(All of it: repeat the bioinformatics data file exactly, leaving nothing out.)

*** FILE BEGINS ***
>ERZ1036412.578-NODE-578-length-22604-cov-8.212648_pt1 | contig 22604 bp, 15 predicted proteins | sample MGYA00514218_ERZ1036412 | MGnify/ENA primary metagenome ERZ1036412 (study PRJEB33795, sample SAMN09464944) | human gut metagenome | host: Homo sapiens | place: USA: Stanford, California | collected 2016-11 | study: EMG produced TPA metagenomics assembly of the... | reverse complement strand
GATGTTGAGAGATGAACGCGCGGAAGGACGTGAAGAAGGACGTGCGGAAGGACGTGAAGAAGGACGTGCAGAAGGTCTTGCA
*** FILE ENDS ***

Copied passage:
>ERZ1036412.578-NODE-578-length-22604-cov-8.212648_pt1 | contig 22604 bp, 15 predicted proteins | sample MGYA00514218_ERZ1036412 | MGnify/ENA primary metagenome ERZ1036412 (study PRJEB33795, sample SAMN09464944) | human gut metagenome | host: Homo sapiens | place: USA: Stanford, California | collected 2016-11 | study: EMG produced TPA metagenomics assembly of the... | reverse complement strand
GATGTTGAGAGATGAACGCGCGGAAGGACGTGAAGAAGGACGTGCGGAAGGACGTGAAGAAGGACGTGCAGAAGGTCTTGCA